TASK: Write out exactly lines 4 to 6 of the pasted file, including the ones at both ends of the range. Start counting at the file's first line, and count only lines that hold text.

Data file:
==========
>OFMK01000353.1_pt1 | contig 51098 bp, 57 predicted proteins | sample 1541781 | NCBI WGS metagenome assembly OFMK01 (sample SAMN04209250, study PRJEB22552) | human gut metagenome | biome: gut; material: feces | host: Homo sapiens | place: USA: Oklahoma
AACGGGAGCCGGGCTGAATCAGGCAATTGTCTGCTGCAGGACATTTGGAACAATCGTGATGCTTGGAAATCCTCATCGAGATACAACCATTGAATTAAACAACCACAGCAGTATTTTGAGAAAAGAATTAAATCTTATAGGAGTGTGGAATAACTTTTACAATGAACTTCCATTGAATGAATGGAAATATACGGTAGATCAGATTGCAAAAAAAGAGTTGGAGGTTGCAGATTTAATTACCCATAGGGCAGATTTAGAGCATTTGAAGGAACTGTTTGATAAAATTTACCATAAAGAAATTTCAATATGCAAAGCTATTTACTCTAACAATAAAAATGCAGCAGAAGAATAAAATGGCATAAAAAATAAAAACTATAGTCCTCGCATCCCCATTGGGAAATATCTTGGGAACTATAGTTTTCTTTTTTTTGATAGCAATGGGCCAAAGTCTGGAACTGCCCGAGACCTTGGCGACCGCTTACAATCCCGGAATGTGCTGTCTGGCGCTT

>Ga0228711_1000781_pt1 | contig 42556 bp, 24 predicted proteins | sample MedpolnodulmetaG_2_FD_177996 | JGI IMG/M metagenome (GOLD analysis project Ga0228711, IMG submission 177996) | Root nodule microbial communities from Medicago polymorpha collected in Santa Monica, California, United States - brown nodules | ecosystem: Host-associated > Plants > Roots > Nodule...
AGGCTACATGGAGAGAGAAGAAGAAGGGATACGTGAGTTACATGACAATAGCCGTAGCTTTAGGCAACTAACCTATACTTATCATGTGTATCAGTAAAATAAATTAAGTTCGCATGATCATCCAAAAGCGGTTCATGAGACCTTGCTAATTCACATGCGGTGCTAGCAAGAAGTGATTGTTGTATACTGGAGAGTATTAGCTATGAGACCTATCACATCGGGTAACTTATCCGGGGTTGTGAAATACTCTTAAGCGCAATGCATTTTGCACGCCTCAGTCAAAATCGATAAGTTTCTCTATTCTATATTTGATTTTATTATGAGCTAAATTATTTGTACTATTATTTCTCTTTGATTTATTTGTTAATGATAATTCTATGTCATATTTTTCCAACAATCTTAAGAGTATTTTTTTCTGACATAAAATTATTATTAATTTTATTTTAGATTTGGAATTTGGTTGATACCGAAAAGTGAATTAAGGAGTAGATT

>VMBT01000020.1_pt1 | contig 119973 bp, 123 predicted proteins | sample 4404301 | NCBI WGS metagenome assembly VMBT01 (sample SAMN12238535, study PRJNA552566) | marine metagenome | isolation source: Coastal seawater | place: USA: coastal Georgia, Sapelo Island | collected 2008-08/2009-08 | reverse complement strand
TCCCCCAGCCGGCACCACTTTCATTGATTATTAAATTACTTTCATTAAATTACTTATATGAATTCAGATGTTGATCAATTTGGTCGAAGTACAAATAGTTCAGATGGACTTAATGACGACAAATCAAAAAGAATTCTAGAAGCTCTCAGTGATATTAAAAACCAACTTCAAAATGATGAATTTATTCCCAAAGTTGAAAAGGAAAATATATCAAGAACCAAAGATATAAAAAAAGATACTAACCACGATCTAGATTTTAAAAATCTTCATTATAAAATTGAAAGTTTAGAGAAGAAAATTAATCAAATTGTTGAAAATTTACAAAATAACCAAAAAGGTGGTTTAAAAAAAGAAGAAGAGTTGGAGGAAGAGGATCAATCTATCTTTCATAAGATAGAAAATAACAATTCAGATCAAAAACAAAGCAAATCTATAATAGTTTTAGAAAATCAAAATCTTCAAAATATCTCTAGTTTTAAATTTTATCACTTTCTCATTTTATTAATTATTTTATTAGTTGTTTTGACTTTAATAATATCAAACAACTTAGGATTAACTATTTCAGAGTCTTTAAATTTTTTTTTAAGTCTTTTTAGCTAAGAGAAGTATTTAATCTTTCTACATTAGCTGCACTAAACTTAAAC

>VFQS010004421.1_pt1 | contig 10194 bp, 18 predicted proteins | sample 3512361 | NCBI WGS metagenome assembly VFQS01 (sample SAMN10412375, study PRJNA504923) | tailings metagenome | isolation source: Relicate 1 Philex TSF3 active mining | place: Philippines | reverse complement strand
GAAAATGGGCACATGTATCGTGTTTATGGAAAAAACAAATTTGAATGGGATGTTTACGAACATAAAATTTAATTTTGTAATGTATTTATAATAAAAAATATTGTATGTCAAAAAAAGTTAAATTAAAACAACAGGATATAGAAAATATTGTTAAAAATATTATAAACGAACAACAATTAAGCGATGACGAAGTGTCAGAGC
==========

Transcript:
AGGCTACATGGAGAGAGAAGAAGAAGGGATACGTGAGTTACATGACAATAGCCGTAGCTTTAGGCAACTAACCTATACTTATCATGTGTATCAGTAAAATAAATTAAGTTCGCATGATCATCCAAAAGCGGTTCATGAGACCTTGCTAATTCACATGCGGTGCTAGCAAGAAGTGATTGTTGTATACTGGAGAGTATTAGCTATGAGACCTATCACATCGGGTAACTTATCCGGGGTTGTGAAATACTCTTAAGCGCAATGCATTTTGCACGCCTCAGTCAAAATCGATAAGTTTCTCTATTCTATATTTGATTTTATTATGAGCTAAATTATTTGTACTATTATTTCTCTTTGATTTATTTGTTAATGATAATTCTATGTCATATTTTTCCAACAATCTTAAGAGTATTTTTTTCTGACATAAAATTATTATTAATTTTATTTTAGATTTGGAATTTGGTTGATACCGAAAAGTGAATTAAGGAGTAGATT

>VMBT01000020.1_pt1 | contig 119973 bp, 123 predicted proteins | sample 4404301 | NCBI WGS metagenome assembly VMBT01 (sample SAMN12238535, study PRJNA552566) | marine metagenome | isolation source: Coastal seawater | place: USA: coastal Georgia, Sapelo Island | collected 2008-08/2009-08 | reverse complement strand
TCCCCCAGCCGGCACCACTTTCATTGATTATTAAATTACTTTCATTAAATTACTTATATGAATTCAGATGTTGATCAATTTGGTCGAAGTACAAATAGTTCAGATGGACTTAATGACGACAAATCAAAAAGAATTCTAGAAGCTCTCAGTGATATTAAAAACCAACTTCAAAATGATGAATTTATTCCCAAAGTTGAAAAGGAAAATATATCAAGAACCAAAGATATAAAAAAAGATACTAACCACGATCTAGATTTTAAAAATCTTCATTATAAAATTGAAAGTTTAGAGAAGAAAATTAATCAAATTGTTGAAAATTTACAAAATAACCAAAAAGGTGGTTTAAAAAAAGAAGAAGAGTTGGAGGAAGAGGATCAATCTATCTTTCATAAGATAGAAAATAACAATTCAGATCAAAAACAAAGCAAATCTATAATAGTTTTAGAAAATCAAAATCTTCAAAATATCTCTAGTTTTAAATTTTATCACTTTCTCATTTTATTAATTATTTTATTAGTTGTTTTGACTTTAATAATATCAAACAACTTAGGATTAACTATTTCAGAGTCTTTAAATTTTTTTTTAAGTCTTTTTAGCTAAGAGAAGTATTTAATCTTTCTACATTAGCTGCACTAAACTTAAAC